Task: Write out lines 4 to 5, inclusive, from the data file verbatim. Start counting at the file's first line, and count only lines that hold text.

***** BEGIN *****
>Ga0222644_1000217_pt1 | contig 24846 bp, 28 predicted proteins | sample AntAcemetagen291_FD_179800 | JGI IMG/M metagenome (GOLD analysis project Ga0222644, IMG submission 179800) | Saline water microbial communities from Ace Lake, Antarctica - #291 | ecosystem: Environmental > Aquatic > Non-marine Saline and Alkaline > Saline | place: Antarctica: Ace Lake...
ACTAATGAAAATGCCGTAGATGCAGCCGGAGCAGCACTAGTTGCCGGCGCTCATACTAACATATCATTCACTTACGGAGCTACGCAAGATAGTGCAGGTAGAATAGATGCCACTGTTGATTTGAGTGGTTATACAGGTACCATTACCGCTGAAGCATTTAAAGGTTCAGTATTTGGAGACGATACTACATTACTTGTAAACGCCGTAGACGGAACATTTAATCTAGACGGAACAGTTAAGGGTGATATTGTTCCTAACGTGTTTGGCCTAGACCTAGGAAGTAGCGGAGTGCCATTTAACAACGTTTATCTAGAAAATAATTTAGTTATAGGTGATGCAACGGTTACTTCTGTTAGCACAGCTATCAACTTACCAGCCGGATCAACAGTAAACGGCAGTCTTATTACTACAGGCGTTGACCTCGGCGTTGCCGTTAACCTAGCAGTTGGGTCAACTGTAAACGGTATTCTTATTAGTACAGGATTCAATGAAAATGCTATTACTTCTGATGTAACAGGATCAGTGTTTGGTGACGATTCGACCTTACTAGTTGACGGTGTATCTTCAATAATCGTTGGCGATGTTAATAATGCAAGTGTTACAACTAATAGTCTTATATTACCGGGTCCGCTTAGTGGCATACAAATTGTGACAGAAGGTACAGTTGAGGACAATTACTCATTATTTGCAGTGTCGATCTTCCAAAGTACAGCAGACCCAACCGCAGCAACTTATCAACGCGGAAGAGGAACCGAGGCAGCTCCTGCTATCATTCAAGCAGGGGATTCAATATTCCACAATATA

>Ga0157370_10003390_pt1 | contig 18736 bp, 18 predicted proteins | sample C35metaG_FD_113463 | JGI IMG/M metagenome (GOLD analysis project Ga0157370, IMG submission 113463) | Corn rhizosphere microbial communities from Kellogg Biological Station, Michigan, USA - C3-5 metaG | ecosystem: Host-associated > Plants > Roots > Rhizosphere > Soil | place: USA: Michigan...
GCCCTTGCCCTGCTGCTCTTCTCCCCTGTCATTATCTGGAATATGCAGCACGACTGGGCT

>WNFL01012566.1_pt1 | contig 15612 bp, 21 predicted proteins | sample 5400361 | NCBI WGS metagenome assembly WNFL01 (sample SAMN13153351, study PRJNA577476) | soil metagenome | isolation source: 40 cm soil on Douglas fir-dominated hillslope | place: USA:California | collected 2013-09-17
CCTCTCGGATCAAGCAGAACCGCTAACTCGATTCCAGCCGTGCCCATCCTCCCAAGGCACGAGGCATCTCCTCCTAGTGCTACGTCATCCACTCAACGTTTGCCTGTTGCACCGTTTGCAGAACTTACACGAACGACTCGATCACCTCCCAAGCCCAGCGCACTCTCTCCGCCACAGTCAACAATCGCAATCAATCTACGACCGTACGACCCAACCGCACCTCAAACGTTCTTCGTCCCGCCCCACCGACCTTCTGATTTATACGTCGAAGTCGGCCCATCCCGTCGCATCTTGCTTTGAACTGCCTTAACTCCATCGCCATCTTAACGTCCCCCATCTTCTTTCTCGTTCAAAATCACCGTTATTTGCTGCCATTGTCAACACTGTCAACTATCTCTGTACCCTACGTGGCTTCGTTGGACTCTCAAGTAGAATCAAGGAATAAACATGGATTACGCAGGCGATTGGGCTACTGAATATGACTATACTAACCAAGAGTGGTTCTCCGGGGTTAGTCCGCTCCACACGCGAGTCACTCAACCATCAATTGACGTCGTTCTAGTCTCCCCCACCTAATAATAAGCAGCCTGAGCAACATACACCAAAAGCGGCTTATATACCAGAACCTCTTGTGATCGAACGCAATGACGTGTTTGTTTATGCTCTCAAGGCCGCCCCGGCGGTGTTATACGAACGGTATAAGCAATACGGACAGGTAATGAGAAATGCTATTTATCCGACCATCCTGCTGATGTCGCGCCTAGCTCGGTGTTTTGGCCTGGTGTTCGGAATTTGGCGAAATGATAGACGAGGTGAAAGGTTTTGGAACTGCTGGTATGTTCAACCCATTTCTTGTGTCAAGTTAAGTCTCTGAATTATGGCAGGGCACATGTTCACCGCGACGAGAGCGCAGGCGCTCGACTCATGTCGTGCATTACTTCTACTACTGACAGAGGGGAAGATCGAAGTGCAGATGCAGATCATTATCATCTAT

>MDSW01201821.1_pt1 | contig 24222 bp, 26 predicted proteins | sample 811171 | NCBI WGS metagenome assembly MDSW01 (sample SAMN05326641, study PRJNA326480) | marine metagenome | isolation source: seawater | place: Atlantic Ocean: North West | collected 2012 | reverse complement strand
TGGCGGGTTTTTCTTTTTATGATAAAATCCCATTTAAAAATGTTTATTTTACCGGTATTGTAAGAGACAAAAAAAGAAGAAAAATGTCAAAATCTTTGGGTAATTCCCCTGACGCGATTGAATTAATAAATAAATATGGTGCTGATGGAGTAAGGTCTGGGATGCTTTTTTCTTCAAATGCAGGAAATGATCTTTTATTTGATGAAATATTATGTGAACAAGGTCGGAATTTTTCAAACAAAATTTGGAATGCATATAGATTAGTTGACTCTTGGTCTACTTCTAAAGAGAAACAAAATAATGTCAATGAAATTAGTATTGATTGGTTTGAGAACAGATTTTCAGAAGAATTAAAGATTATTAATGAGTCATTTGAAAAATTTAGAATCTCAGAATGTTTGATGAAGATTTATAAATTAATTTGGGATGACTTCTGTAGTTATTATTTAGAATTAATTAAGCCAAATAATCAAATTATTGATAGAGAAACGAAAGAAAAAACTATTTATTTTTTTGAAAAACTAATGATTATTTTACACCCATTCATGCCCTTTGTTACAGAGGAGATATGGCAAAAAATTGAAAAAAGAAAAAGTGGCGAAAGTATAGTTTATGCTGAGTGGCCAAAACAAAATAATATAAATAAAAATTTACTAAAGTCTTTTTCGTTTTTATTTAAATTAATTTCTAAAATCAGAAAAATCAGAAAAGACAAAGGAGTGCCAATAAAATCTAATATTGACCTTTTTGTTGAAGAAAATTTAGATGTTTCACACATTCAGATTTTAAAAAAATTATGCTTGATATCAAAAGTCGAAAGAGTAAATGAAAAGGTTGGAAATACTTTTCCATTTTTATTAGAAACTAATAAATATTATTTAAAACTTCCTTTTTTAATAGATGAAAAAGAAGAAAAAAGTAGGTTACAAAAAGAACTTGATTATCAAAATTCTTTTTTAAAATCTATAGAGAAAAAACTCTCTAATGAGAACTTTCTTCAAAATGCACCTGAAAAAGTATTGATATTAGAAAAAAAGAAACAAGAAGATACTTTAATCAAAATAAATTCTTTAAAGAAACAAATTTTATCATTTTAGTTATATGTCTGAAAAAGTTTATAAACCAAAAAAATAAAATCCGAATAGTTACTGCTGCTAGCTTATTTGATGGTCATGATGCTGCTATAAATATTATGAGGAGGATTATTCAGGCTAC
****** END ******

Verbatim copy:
GCCCTTGCCCTGCTGCTCTTCTCCCCTGTCATTATCTGGAATATGCAGCACGACTGGGCT

>WNFL01012566.1_pt1 | contig 15612 bp, 21 predicted proteins | sample 5400361 | NCBI WGS metagenome assembly WNFL01 (sample SAMN13153351, study PRJNA577476) | soil metagenome | isolation source: 40 cm soil on Douglas fir-dominated hillslope | place: USA:California | collected 2013-09-17